Everything is tested using Python
unittest, thats runs the C code under the hood. Note that
onnx provides data for testing a backend implementation. Have a look to https://github.com/onnx/onnx/blob/master/docs/OnnxBackendTest.md and https://github.com/onnx/onnx/tree/master/onnx/backend/test/data/node. In this link you will find sets of inputs/outputs + a
model.onnx that allows to test both an individual operator or a whole model, hence we divide two different types of tests:
- Operator Tests: Tests an individual operator. Lets see a simple example. We want to test the operator
Sumover a one dimension array. So we provide a set of two inputs
X1 = [1 1]and
X2 = [2 2]and an expected output
O = [3 3]. We also provides a model with just one two inputs an a node which operator is
Sum. All these inputs/outputs
- Model Tests: Runs inference using a model. As an example we can use MNIST model (a digit recognition library). The input is an image with a written digit and the output is an int
[0-9]. This type of tests run several operators.
You can run all operator tests with the following command. This command just uses
tests/test_operators.py script under the hood.
You can run a single test as follows:
python3 tests/test_operators.py TestOperators.test_relu
Different end to end models are implemented and tested, and you can run them all with the following command (make sure you can compiled before
make all). Note that this uses
tests/test_models.py under the hood.
You can also run a single model with the following command:
python3 tests/test_models.py TestModels.test_mnist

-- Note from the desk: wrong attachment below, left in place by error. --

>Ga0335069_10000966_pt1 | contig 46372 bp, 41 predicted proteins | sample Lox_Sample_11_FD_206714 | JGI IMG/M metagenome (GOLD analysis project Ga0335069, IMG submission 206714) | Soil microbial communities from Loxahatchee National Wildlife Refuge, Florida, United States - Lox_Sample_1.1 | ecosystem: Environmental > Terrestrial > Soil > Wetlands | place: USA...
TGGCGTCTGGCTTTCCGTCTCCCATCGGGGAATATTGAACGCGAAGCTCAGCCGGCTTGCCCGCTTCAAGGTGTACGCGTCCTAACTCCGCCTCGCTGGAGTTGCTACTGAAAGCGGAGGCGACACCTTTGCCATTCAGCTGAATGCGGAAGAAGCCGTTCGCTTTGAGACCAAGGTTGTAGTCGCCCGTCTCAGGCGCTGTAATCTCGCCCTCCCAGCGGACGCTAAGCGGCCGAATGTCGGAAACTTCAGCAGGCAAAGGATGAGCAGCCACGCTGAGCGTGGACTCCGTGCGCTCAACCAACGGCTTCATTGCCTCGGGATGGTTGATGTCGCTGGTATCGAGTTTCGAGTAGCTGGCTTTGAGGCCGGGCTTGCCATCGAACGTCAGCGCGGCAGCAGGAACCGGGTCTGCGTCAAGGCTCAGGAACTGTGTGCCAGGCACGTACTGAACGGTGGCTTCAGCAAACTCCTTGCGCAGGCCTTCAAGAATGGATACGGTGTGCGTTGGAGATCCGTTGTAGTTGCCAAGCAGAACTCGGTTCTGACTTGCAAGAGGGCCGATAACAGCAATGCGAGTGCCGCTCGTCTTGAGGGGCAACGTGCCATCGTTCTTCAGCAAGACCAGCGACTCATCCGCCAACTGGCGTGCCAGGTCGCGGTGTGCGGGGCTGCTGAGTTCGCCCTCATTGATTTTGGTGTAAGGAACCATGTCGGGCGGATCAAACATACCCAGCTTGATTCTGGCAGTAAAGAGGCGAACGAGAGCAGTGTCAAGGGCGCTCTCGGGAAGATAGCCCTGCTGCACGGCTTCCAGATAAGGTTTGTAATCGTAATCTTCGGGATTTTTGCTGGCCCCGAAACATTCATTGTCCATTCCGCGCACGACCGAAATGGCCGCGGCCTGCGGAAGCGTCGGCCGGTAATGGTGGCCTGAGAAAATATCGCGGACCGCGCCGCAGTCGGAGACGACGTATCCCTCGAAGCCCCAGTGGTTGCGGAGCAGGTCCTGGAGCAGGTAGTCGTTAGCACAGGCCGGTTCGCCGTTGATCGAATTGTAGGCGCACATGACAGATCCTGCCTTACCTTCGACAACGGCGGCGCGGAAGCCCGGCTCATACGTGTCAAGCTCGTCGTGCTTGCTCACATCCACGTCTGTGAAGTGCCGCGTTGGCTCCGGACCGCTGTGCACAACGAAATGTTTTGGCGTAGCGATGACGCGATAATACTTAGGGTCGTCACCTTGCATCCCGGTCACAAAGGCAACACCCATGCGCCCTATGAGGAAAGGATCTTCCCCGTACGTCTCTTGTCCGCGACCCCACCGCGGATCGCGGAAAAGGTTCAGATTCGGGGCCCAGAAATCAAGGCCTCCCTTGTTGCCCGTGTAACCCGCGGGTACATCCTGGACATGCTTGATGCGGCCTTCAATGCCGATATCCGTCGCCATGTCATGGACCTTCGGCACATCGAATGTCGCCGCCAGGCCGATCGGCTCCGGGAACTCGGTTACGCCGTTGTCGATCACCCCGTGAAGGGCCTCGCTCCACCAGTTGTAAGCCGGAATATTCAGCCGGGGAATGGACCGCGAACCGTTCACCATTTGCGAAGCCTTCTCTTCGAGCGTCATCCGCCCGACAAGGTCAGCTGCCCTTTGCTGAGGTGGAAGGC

If you are implementing a new model but you can get the end to end test cases to pass, you might want to use some of the tools that we have. Using the CLI, you can provide the option
--dump-file. This will dump all the intermediate outputs to a file, that you can use later on to compare against the expected values.
dump.txt file will look something like this.
name=output_name shape=shape1,shape2,... tensor=value1,value2,value3,... name=output_name shape=shape1,shape2,... tensor=value1,value2,value3,... ...
So in this file you have all the data that cONNXr has calculated for every node. Now you can compare this against the expected outputs of that model. For this purpose, we have
scripts/assert_nodes.py. This script gets the output tensor that cONNXr calculated, and compares it against the one calculated by the official ONNX backend. This is a great tool if you want to find the node that is causing problems. This script will point to the node that is not matching the expected values.
Note that this feature is under development.
Example how to dump data
build/connxr test/mobilenetv2-1.0/mobilenetv2-1.0.onnx test/mobilenetv2-1.0/test_data_set_0/input_0.pb --dump-file
Example how to use the Python script: